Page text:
In the first installment of “Where Your Loyalty Program Should Stack Up in Your Retail Brand Identity,”
Pamela Sullins, Kobie’s Director of Client Services, and I discussed the top identity-related challenges and held up AMC Theatres as an example of a company that’s doing a great job of merging its loyalty program with its brand identity.
We now continue our conversation about the need for loyalty programs to be involved in a brand’s overall business strategy.
At what point in their lifecycle do companies need to start thinking about loyalty programs? And how often do they need to reexamine their loyalty program as it relates to their business strategies?
It’s extremely important for loyalty programs to be involved in a brand’s overall business strategy. While not every brand requires a loyalty program immediately, it’s critical that there are at least preliminary discussions on the matter as well as continuing ones. Sometimes after just two years, I’ve seen loyalty programs undergo an entire overhaul. That doesn’t mean the initial program was a failure. It means there may have been a profound market shift and the program needed updating. And brand strategies can shift too – and sometimes do a complete turnaround, just like J.C. Penney. I hesitate to use the term easier just because it’s never easy – but when you can start from the outset of having:
- Overall executive buy-in
- Operational buy-in
- IT technology buy-in
- Brand marketing and the overall executive management support – tied into a POS system
- Omnichannel usage (smartphones, tablets, email and passbook, among others)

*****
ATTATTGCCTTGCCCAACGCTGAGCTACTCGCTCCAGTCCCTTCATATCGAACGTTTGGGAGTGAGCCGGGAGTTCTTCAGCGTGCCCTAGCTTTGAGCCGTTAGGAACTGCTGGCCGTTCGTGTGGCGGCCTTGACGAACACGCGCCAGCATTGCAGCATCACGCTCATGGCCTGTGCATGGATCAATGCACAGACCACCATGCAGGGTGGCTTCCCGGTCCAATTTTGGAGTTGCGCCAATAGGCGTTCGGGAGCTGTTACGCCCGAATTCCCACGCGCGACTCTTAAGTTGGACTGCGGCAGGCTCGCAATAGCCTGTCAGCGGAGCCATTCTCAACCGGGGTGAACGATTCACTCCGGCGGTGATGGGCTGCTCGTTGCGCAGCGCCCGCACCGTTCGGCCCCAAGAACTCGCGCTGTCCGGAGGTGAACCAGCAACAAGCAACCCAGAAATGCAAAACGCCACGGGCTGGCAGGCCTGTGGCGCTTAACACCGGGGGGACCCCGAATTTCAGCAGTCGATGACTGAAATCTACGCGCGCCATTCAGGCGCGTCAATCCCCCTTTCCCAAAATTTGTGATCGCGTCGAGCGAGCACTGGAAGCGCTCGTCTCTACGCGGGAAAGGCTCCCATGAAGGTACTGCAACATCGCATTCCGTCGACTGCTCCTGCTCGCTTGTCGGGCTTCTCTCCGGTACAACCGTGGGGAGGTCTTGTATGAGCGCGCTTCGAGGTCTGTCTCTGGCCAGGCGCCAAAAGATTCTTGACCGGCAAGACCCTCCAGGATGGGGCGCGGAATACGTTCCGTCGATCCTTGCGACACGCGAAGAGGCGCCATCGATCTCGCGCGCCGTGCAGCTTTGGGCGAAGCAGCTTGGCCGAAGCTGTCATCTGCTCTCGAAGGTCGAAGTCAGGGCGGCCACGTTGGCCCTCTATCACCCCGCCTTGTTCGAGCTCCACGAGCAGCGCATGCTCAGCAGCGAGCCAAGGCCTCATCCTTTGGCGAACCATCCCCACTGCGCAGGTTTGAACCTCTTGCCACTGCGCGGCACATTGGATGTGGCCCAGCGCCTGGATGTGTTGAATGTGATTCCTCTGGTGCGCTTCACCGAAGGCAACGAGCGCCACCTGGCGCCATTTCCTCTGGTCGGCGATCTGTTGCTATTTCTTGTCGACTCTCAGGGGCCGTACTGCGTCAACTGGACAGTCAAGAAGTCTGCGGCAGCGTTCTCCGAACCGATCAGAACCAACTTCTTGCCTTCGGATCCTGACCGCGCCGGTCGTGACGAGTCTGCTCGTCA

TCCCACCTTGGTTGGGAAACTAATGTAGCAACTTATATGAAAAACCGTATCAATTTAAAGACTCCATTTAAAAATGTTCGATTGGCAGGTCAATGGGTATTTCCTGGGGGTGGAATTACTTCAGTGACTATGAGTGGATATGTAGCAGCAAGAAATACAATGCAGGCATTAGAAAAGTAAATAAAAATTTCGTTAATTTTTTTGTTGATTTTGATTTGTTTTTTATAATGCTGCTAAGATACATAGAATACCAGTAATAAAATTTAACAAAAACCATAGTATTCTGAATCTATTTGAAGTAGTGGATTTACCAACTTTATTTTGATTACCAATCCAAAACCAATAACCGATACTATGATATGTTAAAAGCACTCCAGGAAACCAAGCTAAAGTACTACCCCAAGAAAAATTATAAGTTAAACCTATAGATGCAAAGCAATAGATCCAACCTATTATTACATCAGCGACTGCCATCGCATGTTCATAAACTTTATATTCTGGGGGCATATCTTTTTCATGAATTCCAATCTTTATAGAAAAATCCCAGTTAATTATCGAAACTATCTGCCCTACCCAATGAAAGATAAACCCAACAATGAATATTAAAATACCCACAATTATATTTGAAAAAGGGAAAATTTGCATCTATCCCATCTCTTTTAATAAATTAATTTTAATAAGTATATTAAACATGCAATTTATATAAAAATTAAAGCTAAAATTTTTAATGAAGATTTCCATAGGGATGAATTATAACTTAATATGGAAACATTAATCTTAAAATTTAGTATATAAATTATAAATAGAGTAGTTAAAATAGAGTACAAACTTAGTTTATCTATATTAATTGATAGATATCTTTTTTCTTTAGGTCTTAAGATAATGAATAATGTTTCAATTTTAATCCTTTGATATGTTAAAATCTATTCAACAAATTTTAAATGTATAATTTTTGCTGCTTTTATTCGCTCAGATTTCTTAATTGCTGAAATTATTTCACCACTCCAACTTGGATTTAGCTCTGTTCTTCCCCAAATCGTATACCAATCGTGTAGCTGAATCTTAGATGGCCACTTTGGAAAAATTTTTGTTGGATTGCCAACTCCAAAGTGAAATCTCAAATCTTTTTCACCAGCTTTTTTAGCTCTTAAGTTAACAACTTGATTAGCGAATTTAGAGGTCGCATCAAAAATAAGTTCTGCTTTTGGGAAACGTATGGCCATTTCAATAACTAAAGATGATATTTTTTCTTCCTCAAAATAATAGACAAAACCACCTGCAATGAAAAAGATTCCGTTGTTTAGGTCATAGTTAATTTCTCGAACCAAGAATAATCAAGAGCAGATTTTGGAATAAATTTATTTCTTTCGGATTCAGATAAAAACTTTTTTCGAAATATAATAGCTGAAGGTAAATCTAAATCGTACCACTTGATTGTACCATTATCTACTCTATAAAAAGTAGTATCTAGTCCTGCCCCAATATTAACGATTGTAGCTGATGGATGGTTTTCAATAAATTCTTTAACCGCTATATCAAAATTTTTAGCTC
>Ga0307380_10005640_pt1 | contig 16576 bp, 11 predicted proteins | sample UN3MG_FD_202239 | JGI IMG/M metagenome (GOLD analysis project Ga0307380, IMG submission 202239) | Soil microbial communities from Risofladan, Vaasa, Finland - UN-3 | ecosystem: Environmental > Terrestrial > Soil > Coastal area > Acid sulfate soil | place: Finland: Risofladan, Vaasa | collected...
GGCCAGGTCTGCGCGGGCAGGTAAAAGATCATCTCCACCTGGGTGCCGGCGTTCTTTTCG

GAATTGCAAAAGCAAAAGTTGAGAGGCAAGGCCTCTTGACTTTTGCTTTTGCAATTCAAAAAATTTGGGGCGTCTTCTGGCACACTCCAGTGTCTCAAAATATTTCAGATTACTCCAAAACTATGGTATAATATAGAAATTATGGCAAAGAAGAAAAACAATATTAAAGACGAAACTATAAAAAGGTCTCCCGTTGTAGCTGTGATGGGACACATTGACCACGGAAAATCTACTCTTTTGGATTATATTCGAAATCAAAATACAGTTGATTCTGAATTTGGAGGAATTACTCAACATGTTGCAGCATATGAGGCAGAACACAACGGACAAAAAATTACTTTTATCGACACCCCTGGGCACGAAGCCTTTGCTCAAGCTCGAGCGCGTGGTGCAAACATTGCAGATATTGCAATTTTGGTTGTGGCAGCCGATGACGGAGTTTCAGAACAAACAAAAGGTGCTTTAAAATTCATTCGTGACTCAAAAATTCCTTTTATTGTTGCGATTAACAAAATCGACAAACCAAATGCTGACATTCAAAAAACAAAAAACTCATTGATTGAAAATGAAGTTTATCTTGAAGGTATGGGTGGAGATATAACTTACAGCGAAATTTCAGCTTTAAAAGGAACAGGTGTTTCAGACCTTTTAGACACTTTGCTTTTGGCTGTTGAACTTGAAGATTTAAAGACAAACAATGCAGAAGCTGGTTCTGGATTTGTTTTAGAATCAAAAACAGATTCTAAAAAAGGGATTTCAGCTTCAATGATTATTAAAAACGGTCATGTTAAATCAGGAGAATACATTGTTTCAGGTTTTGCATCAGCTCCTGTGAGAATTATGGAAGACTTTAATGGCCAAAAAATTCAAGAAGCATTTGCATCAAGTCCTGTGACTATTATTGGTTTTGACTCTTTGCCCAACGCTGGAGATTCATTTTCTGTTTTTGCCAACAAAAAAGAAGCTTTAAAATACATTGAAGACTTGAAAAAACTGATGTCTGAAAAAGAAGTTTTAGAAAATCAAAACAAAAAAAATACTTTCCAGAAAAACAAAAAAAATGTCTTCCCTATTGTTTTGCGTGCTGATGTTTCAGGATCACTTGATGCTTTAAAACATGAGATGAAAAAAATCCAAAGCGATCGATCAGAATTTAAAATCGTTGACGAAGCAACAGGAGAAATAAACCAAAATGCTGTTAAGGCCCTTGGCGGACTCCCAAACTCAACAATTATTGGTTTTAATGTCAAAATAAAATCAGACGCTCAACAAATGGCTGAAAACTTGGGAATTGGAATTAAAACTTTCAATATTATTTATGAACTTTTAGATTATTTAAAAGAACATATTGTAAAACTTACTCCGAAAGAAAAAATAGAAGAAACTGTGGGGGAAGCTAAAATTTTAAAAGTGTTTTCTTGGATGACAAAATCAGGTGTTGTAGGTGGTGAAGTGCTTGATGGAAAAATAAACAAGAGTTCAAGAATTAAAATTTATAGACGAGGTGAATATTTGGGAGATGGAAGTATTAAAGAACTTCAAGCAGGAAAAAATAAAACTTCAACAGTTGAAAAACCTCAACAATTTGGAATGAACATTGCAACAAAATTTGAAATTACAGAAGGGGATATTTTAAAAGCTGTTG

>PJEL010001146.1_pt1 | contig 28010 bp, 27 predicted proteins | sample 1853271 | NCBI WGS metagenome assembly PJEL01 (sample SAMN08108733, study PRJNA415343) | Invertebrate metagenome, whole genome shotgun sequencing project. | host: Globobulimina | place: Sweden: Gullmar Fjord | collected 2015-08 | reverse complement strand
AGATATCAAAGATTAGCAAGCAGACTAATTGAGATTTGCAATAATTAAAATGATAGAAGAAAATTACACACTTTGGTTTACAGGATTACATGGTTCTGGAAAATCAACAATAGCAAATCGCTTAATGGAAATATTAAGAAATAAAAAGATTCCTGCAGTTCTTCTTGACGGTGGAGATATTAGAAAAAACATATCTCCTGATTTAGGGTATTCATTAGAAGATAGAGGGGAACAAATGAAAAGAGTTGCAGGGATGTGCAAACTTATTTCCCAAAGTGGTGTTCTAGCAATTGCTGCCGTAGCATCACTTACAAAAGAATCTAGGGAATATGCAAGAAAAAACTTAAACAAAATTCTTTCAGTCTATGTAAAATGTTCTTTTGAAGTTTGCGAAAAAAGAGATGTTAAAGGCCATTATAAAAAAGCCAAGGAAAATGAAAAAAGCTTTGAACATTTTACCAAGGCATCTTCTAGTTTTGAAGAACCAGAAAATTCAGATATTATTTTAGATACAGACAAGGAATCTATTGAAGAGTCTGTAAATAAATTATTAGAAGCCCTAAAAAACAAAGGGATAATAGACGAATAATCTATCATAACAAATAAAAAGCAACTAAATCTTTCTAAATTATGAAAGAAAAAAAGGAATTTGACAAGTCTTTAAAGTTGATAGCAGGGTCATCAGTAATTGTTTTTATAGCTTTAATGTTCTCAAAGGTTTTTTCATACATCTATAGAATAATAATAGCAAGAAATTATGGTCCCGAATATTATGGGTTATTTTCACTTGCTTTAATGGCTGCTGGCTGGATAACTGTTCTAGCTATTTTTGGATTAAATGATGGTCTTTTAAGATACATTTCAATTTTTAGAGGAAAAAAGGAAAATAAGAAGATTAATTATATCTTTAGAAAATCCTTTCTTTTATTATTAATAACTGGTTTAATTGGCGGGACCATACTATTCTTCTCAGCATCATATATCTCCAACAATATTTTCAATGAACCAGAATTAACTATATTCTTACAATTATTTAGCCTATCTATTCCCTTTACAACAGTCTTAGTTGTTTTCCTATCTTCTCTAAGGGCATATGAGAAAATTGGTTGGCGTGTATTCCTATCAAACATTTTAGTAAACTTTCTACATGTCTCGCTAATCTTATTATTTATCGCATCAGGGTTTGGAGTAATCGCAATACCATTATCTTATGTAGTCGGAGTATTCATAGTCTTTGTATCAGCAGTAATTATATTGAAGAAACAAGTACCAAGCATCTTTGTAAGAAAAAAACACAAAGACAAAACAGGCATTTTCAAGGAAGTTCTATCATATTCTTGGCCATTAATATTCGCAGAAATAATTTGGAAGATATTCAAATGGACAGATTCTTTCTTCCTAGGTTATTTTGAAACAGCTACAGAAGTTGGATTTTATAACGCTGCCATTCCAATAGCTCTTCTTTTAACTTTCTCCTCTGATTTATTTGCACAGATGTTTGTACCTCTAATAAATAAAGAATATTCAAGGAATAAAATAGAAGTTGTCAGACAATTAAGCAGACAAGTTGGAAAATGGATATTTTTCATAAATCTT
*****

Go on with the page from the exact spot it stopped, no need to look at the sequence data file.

Why is this top-to-bottom buy-in so critical?
When all levels and departments of a company are on the same page, it will be that much easier to create a loyalty program that works in a cohesive, brand-identifying manner. This way targeted special offers, communications and data gathering from the loyalty side will help drive unique experiences that can promote brand loyalty – winning over new program members – and, ideally, drive consumers’ conversion into brand ambassadors, taking to multiple channels to express their brand satisfaction.
Only through a seamless and omnichannel functional framework that weds a brand’s loyalty program to its business strategy can brands preserve their identities. If such cohesiveness can’t be achieved from the start, then it should at least be on the table for immediate discussion. As loyalty program satisfaction remains in the engagement doldrums, making sure your program lives up to your brand’s own promise is key to reversing that trend.
How is your brand tackling the challenges of staying true to brand identity while implementing loyalty programs? And what are some of the actions you are taking to address these? Please share your insights with the Kobie community below.
If you enjoyed this post and would like to see more insights from Kobie executives, you might also like this commentary from G. Ashby Green, Kobie’s VP of Finance and Administration, on Loyalty Mega Trends: What to Expect for the Remainder of 2013.